This selling show - as it is in the ethos of London Potters’ events - features both established professionals as well as emerging talents and the exhibits reflect the diverse nature and adaptability of clay as a creative medium, with emphasis on innovative and original design. The range of contemporary ceramics on show spans from purely decorative pieces to tableware that fulfil a practical function.
Geology and respect for our fragile earth inspire the hand-built pots of Bridget Macklinwho enriches her fine porcelain pots with found materials. The inside of her pieces is glazed whilst the exterior is polished and waxed to a sensuous lustre; contrast is also the theme in Francesca Vendramin’s work: her tableware plays on juxtaposing minimalist and abstract designs by introducing “terrazzo” effects tiles on her handbuilt and polished plates. Her “wearable” ceramics consist of a combination of hand-formed pebble-shapes in porcelain and assembled with cotton and silk threads using the technique of macrame’. Tableware is also the main offering of Marshall Colman range, who enjoys the challenge of designing a collection that works in the modern home, yet has the freshness and individuality of the hand-made in small batches.
Ulla Mead plays with container forms, creating bottle-shapes that, through manipulation, acquire an almost human character, each one with their own individuality. Her pieces are slab-built and raku or smoke-fired, producing unpredictable results that make each piece unique.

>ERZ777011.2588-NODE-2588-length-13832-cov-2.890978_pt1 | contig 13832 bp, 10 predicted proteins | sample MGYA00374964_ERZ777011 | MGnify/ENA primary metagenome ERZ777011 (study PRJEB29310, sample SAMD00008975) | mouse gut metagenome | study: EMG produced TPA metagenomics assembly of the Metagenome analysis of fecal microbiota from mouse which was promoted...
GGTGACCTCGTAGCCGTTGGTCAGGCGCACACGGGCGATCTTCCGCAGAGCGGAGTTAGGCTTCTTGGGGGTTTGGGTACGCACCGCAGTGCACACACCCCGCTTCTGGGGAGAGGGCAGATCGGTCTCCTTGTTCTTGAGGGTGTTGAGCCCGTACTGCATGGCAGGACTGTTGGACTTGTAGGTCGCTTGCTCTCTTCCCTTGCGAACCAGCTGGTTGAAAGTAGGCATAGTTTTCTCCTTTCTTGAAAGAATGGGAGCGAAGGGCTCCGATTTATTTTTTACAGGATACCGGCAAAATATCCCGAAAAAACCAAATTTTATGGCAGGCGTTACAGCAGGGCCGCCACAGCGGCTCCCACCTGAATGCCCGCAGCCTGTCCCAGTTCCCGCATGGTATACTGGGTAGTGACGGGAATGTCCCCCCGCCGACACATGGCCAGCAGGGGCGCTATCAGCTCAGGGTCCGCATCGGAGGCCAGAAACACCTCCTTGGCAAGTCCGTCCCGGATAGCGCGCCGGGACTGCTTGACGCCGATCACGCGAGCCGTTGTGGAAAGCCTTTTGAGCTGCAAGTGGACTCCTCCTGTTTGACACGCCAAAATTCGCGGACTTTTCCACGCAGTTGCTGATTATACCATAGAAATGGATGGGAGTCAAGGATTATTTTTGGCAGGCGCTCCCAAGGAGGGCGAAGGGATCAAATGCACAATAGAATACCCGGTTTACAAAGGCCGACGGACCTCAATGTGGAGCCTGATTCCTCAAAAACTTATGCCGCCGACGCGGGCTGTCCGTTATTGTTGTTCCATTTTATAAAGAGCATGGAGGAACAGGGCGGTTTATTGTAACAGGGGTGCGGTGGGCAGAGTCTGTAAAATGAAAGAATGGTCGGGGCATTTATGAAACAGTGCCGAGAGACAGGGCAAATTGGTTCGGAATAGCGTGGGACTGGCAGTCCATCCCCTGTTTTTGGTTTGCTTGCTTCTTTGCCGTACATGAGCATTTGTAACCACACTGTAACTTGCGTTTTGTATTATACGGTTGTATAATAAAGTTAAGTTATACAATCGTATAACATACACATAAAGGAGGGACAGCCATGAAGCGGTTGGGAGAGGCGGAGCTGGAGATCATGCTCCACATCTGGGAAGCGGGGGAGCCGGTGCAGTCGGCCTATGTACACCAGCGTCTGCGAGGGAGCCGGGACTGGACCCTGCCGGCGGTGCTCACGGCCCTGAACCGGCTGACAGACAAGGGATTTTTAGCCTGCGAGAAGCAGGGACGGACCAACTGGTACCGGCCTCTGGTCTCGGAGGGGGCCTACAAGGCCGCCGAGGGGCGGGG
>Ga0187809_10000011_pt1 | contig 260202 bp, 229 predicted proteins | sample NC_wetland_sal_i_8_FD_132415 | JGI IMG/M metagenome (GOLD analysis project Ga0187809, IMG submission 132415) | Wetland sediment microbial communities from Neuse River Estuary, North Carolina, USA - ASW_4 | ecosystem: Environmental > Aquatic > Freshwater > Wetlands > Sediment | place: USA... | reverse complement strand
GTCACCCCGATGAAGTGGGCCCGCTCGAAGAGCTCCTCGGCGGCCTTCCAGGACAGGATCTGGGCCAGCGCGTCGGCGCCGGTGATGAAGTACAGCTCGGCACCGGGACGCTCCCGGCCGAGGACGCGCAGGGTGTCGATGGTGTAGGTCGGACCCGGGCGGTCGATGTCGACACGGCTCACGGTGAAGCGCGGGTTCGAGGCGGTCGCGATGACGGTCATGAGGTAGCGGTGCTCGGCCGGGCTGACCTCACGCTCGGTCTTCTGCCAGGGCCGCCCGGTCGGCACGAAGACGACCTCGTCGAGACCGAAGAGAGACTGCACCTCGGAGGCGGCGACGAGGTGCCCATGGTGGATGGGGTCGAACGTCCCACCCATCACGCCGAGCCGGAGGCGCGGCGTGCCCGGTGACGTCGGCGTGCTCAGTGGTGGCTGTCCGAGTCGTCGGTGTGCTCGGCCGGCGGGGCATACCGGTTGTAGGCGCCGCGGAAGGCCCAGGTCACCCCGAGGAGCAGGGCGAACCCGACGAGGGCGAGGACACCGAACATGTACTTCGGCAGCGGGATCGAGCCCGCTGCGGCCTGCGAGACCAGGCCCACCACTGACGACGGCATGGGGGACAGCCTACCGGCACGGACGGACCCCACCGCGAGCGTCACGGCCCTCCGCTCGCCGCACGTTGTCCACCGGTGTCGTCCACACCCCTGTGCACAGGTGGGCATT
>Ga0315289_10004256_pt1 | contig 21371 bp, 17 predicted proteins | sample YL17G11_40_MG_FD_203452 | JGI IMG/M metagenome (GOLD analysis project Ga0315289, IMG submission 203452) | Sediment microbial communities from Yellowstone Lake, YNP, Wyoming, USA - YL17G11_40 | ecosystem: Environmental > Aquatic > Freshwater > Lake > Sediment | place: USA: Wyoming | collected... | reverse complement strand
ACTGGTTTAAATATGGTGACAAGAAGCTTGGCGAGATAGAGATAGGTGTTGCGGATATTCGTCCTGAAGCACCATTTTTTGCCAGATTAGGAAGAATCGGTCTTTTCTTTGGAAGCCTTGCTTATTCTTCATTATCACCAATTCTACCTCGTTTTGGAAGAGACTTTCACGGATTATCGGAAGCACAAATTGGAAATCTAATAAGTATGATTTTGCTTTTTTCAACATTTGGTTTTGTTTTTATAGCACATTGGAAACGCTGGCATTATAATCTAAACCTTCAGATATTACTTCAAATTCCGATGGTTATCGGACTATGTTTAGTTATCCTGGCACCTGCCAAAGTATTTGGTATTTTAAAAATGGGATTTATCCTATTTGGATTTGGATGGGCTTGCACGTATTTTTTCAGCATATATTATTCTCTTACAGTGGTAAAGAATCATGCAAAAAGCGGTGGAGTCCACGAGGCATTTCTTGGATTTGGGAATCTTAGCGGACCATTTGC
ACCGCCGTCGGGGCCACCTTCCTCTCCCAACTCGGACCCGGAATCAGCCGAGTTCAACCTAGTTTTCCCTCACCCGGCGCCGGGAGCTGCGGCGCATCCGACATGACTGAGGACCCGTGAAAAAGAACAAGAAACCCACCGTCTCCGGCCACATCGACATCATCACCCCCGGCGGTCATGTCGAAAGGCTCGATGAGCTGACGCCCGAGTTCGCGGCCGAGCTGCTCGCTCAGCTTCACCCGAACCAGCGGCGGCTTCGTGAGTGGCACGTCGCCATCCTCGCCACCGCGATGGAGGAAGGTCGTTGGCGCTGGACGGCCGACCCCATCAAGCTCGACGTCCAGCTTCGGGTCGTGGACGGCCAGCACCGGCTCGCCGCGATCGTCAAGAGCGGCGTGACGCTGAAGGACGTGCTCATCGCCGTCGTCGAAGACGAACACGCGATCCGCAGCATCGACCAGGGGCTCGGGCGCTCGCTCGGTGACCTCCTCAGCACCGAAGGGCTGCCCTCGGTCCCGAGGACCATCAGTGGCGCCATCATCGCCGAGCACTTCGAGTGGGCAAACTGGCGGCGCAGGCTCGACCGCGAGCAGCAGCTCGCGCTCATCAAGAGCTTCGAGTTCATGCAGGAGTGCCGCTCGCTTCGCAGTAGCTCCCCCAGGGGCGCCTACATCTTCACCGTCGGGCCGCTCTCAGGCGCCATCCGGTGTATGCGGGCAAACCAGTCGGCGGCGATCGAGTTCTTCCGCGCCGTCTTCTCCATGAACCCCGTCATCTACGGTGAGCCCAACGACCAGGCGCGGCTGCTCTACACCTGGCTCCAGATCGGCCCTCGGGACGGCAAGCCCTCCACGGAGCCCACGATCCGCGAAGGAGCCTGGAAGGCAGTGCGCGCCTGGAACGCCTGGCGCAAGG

Kyra Mihailovic’s vessels in porcelain and stoneware explore form, colour and pattern to create a strong visual impact; most of her work is glazed inside whilst the hand-painted, textured exterior, fired to high temperature, is left unglazed and beget sensory experience.
Michael Minkoff, Leslie Parrott and Adrian Gonzales expertly throw a wide range of pots that are fired at high temperatures. The clean lines of Michael Minkoff’s shapes are so fine that they give the impression of “ floating”. Into them he incorporates fine details such as spirals, textures, inlays that shows under the glaze. Leslie Parrott relies on reduction firing, where his surface textures and impressions enable differences of glaze thickness, that give rise to a rich colour range; Adrian Gonzales combines Japanese reduction glazes with a contemporary modern aesthetics in his series of lamps and tableware.
Precise geometric designs and colour-contrast dominate Sonia Watson’s skilfully built large vases, using and inspired by,,Ladi Kwali traditional hand-coiling technique.
The coiling technique is also adapted by Ferri Farahmandi to create sensual sculptures of female forms that are then burnished and smoke-fired to infuse her sculptures with captivating visual textures and delicate patterns.